Call It Like It Is...Is It Digital Trauma?


In a previous exploration The Digital Apple: Exposing the Mental Health Crisis of Teenage Girls in Our Brave New World, I tried to peel back the layers of the digital age's negative impact on our young generation's mental well-being. (I recommend you read it first). I imagine you were just as shocked as I was by the sobering statistics. Yet, with the horrific local news of a 13-year-old taking her life, I’m beginning to ponder if this is not something even more? Something that deserves a name, a label. Are we experiencing a widespread "digital trauma" diagnosis affecting the next generation? 

To my knowledge, there is not any talks of a psychological diagnosis of Post-Traumatic Stress Disorder (PTSD) directly related to the use of social media or the digital age among our teenagers. PTSD is a specific mental health condition that typically results from exposure to traumatic events involving a real threat to life or physical safety, such as combat experiences, accidents, or acts of violence.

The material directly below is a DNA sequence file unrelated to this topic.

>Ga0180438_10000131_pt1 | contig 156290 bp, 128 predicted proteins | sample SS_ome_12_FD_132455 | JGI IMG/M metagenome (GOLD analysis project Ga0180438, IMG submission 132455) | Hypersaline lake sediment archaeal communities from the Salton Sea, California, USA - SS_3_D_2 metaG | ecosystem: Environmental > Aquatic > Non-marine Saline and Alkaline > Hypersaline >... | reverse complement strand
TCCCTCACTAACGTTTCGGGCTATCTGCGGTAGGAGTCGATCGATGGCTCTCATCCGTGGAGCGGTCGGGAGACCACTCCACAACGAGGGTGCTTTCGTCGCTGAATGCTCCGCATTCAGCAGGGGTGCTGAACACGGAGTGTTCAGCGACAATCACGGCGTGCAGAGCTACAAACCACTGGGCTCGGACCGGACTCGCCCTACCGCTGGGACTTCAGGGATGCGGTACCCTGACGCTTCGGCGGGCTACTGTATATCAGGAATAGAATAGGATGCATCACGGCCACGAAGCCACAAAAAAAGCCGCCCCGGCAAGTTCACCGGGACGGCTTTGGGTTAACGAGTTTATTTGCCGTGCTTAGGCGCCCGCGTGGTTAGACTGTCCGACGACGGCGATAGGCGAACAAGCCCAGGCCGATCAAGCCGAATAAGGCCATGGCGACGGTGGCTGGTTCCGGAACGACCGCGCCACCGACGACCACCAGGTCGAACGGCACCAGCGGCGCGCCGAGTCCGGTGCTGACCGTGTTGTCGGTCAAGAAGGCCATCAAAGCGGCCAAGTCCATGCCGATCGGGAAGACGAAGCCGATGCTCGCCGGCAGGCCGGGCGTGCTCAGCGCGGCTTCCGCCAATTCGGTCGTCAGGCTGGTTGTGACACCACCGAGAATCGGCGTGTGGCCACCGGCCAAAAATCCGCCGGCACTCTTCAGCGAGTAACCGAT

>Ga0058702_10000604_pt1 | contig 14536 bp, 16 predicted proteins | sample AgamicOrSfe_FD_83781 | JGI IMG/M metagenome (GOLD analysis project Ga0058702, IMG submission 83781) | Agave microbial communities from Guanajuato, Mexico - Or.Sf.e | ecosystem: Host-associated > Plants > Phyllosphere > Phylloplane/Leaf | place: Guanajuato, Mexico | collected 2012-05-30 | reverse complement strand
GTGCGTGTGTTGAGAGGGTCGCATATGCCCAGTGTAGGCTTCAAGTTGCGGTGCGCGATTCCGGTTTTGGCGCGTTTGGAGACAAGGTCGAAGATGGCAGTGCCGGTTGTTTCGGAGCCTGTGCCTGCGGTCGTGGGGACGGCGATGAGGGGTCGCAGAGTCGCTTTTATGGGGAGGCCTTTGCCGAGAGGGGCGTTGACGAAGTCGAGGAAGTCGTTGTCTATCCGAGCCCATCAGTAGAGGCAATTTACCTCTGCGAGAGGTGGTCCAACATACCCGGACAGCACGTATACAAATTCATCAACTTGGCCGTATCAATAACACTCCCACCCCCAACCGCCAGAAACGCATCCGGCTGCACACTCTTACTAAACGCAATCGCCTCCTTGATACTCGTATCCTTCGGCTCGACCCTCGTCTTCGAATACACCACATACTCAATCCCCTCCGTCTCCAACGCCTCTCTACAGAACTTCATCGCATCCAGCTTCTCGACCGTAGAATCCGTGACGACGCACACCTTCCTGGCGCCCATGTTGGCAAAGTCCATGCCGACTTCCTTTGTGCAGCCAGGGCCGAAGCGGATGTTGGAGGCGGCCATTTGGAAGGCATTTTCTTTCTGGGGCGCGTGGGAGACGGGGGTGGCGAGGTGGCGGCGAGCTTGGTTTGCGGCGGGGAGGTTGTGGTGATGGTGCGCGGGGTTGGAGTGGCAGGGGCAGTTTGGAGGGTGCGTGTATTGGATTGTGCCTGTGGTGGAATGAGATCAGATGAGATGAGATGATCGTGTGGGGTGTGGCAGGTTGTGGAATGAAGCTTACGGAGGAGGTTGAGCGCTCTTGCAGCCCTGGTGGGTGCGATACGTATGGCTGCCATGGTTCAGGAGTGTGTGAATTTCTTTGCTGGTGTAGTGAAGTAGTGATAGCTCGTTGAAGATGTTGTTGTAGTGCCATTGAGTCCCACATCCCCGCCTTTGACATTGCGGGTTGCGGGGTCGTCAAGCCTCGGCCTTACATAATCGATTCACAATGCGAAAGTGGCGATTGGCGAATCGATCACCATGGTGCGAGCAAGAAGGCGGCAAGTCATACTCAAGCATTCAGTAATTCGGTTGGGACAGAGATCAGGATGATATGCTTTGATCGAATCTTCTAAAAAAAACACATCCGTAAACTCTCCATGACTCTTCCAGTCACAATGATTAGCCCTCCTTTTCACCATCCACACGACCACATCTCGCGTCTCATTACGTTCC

However, I’m curious if the mounting evidence of a growing mental health crisis among teenagers shares striking parallels with PTSD-esque “trauma responses.” The rising rates of depression, anxiety, isolation, and suicide are undeniable signs of distress. These are not merely the ordinary challenges of adolescence; they seem to carry the weight of what I’m just tentatively calling "digital trauma," maybe "social trauma?" (Not sure, your thoughts are welcomed.)

In "The Digital Apple," I explored the strong and growing correlation between excessive social media use and the prevalence of anxiety and depression among teenage girls. Instagram, with its meticulously curated and idealized images, emerged as a particular concern, fostering unhealthy self-images and body dysmorphia. Dr. Vivek Murthy, the U.S. Surgeon General, later validated these concerns by categorizing social media's impact as a "profound risk of harm” in his alarming 19-page advisory report. 

I’m wondering if this notion of “Digital Trauma” resonates with you?